The sciences of learning include cognitive science, educational psychology,
computer science, anthropology, sociology, information sciences,
neurosciences, education, design studies, instructional design, and other
• (Bransford et al 2000, p. 4)
– Research from cognitive psychology has increased understanding of the
nature of competent performance and the principles of knowledge
organization that underlie people's abilities to solve problems in a wide
variety of areas
– Developmental researchers have shown that young children understand a
great deal about basic principles of biology and physical causality, about
number, narrative, and personal intent,
– Research on learning and transfer has uncovered important principles for
structuring learning experiences that enable people to use what they have
learned in new settings.
– Work in social psychology, cognitive psychology, and anthropology is
making clear that all learning takes place in settings that have particular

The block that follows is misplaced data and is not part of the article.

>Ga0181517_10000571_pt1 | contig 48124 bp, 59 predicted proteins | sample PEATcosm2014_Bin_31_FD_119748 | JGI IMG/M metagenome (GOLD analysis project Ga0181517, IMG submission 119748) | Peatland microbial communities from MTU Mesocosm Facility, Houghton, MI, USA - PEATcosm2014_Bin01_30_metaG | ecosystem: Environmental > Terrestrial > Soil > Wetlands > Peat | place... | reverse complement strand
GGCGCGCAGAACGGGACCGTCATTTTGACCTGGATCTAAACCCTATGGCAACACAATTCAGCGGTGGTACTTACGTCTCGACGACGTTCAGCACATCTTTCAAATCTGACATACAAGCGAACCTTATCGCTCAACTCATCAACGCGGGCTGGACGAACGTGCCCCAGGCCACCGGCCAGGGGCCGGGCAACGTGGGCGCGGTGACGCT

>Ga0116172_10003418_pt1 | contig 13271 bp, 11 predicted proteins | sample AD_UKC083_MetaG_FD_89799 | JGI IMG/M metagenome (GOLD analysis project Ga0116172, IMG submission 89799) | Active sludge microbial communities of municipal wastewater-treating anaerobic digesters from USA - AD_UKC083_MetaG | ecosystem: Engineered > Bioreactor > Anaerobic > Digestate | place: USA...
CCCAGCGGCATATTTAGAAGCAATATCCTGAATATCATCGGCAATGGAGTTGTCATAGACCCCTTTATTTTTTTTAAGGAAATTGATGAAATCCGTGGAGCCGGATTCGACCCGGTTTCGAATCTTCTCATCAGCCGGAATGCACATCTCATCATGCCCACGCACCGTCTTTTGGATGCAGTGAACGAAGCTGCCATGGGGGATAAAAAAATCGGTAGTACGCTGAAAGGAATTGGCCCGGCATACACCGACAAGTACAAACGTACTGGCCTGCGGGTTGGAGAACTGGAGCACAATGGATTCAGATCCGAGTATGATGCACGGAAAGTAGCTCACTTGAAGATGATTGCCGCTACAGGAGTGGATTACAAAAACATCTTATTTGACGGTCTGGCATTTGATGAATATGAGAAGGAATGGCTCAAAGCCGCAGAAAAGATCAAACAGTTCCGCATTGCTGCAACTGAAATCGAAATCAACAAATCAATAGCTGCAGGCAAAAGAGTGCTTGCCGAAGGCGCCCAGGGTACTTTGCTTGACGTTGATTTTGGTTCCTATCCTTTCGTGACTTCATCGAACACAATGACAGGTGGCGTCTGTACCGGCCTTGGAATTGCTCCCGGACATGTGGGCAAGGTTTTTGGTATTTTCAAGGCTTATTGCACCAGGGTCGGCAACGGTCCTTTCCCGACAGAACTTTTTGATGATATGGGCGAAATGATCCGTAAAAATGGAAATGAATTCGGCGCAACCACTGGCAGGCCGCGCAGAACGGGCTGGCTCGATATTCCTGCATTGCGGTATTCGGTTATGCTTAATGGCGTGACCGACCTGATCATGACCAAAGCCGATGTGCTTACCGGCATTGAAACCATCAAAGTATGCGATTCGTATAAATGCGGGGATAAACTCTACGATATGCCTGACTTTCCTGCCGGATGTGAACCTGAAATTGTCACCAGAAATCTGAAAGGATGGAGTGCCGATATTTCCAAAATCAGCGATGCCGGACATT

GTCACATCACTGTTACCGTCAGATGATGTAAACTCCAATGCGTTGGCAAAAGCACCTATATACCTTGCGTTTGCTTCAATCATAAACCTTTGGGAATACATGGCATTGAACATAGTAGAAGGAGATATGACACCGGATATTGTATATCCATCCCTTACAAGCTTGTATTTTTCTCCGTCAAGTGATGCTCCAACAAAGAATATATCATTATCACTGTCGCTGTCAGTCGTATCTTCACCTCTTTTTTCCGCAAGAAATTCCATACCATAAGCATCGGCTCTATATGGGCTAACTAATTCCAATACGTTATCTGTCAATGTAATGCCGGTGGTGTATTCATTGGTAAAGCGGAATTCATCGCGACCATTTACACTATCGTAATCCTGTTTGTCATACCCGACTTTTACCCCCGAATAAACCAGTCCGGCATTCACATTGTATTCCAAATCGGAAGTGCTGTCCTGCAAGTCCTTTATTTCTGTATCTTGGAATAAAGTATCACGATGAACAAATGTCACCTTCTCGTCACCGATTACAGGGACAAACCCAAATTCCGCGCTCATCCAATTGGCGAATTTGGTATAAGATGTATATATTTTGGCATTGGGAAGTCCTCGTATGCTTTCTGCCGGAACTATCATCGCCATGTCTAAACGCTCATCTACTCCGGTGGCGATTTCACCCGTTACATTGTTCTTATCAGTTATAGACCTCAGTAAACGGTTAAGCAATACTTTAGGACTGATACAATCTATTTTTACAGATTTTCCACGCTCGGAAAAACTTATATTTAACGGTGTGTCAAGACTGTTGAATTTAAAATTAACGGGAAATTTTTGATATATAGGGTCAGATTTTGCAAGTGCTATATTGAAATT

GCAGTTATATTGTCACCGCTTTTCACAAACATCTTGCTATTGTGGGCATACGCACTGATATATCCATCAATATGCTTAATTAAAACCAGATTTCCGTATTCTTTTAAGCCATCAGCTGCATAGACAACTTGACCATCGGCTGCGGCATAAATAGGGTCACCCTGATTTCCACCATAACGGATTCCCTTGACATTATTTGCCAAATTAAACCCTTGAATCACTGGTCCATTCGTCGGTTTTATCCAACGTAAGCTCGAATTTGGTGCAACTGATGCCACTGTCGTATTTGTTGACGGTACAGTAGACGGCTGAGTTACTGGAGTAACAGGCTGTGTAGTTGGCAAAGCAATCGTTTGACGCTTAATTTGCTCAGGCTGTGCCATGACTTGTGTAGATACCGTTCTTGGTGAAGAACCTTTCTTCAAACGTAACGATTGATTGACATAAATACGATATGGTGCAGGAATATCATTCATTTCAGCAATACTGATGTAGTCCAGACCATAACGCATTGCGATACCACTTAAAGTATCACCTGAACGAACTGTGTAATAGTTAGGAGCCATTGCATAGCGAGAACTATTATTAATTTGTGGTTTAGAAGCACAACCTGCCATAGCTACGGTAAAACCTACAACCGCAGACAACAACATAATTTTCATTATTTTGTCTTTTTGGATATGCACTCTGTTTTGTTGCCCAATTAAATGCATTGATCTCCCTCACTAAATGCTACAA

sets of cultural and social norms and expectations and that these settings
influence learning and transfer in powerful ways.
– Neuroscience is beginning to provide evidence for many principles of
learning that have emerged from laboratory research, and it is showing
how learning changes the physical structure of the brain and, with it, the
functional organization of the brain.
– Emerging technologies are leading to the development of many new
opportunities to guide and enhance learning that were unimagined even a
few years ago.
(Simon 1988, p. 67)
Everyone designs who devises courses of action aimed at changing existing
situations into preferred ones. The intellectual activity that produces
material artifacts is no different fundamentally from the one that prescribes
remedies for a sick patient… The natural sciences are concerned with how
things are …. Design, on the other hand, is concerned with how things
ought to be, with devising artifacts to attain goals.
Cognitive studies meet education
A NEW FIELD OF APPLIED RESEARCH TO
EDUCATION AND ITS PERIMETER
A BIT OF HISTORY & WHAT’S NEW
REASONS FOR FAVORING A GOOD ENCOUNTER
William James’ mild
William James 1899:
Talks to teachers on
Psychology – scientific vs
– Psychology ought certainly to give the teacher radical help. And yet I